“Our support for Ukraine’s self-defense is an investment in our own security and prosperity,” Austin said

And he’s right. Putin’s war against a democracy in the heart of Europe is an existential war.

If the Europeans want to live in both peace and freedom, they must extend their support to Ukraine. That means more weapons, more medicine and more money for refugees, both internally displaced and those scattered across NATO nations.

Putin’s draft army, reinforced by mercenaries, is waging a savage war, targeting civilian families who are guilty of nothing except trying to live peacefully in their own country. His rockets are directed against power plantshospitals and schools and his artillery shells rain down on once-sleepy suburbs. He hopes to terrorize enough Ukrainians that their support for democracy and independence will wither and die.

President Biden has made U.S. support for Ukraine the centerpiece of his case for a revitalized alliance in Europe. He wanted to mark the first anniversary of the invasion to reassure his allies that his administration remained engaged.

He kept this promise by demonstrating once again that the United States remains the defender of freedom and democracy in the world.

Meanwhile, the U.S. has said China may begin sending military aid to Russia. Chinese military support would give Russia two things that it is desperately short of: soldiers and supplies.

U.S. Secretary of State Antony Blinken let China’s rulers know, that if they aid Russia now, they will then face the same economic isolation as Russia suffers now.

Despite China’s frantic acts of decoupling and self-sufficiency, the regime knows that it still has trillions of dollars in banks across the Western world. Plus, its economy relies on inputs from abroad and needs foreign markets to recover its investments. Finally, many of the Chinese Communist Party’s top officials own beach houses, apartment blocks and even cattle ranches in the United States. The personal is political when the purse is involved.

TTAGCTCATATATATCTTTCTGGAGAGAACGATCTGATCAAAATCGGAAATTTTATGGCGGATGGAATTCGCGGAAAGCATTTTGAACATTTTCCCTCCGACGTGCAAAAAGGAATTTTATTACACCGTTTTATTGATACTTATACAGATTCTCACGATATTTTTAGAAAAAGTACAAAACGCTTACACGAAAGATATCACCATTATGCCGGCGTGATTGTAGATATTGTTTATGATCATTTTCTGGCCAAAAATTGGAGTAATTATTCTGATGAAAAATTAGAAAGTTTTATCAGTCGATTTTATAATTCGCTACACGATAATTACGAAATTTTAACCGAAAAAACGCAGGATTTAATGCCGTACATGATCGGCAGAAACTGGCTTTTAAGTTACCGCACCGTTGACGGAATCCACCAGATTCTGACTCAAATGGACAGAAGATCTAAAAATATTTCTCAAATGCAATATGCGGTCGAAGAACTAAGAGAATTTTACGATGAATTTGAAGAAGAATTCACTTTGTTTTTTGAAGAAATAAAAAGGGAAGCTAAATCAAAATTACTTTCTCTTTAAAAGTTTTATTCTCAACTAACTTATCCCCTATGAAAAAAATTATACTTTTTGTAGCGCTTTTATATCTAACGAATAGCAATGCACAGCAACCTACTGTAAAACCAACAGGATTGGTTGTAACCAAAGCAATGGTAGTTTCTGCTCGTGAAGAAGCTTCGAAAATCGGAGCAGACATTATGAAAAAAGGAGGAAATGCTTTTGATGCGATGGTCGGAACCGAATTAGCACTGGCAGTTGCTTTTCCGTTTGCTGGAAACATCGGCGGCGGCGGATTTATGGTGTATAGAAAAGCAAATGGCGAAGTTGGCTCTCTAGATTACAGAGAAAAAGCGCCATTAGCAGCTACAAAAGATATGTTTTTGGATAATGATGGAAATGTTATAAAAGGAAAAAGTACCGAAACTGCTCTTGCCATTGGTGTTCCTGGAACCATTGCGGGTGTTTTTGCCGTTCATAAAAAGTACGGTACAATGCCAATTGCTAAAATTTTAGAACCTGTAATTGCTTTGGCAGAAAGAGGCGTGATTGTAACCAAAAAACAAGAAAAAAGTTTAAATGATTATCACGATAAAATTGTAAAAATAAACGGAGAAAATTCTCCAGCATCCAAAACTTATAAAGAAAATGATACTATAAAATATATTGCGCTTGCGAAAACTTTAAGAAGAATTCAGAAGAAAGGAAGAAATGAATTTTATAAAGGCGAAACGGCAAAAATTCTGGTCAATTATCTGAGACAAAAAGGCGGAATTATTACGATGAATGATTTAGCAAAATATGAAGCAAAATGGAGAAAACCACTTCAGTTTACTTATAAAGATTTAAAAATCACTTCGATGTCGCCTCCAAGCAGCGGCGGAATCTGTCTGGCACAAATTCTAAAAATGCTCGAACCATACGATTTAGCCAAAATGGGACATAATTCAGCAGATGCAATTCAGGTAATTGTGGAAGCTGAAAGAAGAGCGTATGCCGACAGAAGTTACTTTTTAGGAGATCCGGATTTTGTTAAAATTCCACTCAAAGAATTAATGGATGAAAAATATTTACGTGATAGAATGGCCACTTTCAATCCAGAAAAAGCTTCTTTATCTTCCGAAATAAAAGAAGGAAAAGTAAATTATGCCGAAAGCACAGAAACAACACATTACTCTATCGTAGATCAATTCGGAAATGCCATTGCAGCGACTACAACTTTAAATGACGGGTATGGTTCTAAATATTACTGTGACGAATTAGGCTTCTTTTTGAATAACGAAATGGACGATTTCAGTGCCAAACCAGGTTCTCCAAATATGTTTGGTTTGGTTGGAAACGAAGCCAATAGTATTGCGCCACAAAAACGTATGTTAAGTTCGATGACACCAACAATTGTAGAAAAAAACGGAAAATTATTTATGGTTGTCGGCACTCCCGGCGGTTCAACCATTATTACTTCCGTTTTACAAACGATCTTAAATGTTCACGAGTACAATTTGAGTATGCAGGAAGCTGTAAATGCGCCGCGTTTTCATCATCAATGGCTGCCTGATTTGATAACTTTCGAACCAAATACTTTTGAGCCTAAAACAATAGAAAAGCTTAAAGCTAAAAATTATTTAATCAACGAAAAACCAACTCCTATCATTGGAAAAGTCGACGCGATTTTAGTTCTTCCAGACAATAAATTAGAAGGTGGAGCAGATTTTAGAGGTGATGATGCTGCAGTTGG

As Ukraine fights for the survival of its democracy and as the U.S. plays its historic role as the “arsenal of democracy,” let’s remember that democracies fight other governments, not other people. The Russian and Chinese peoples have a long and storied past, a rich culture that has enlivened the world for centuries.

The people of Russia and China are not our enemies. Dictatorship is, after all, a form of a civil war with rulers against the ruled. Let’s not punish people for the evils of systems or dictators.

As before, when America rose to defend democracy, it went on to triumph and then had to rebuild. It will be easier to rebuild in Europe if we do not hate Russian individuals, only Russian atrocities.

Ahmed Charai is a Moroccan publisher. He’s on the board of directors for the Atlantic Council and the board of Trustees for The International Crisis Group in Washington.

Tags Antony Blinken China–United States relations Franklin Roosevelt Joe Biden Lloyd Austin Politics of the United States Reactions to the 2021–2022 Russo-Ukrainian crisis Russia-Ukraine invasion Russo-Ukrainian War US aid to Ukraine Vladimir Putin